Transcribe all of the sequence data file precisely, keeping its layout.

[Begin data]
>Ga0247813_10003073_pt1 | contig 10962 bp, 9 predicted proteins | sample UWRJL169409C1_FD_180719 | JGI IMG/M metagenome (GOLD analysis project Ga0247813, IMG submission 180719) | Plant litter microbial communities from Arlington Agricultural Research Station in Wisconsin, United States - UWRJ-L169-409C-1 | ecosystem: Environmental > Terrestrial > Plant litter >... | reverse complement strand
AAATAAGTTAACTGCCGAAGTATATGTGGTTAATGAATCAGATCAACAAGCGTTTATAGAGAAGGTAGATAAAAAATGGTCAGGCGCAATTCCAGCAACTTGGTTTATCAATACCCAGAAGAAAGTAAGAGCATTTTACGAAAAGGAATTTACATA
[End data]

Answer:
>Ga0247813_10003073_pt1 | contig 10962 bp, 9 predicted proteins | sample UWRJL169409C1_FD_180719 | JGI IMG/M metagenome (GOLD analysis project Ga0247813, IMG submission 180719) | Plant litter microbial communities from Arlington Agricultural Research Station in Wisconsin, United States - UWRJ-L169-409C-1 | ecosystem: Environmental > Terrestrial > Plant litter >... | reverse complement strand
AAATAAGTTAACTGCCGAAGTATATGTGGTTAATGAATCAGATCAACAAGCGTTTATAGAGAAGGTAGATAAAAAATGGTCAGGCGCAATTCCAGCAACTTGGTTTATCAATACCCAGAAGAAAGTAAGAGCATTTTACGAAAAGGAATTTACATA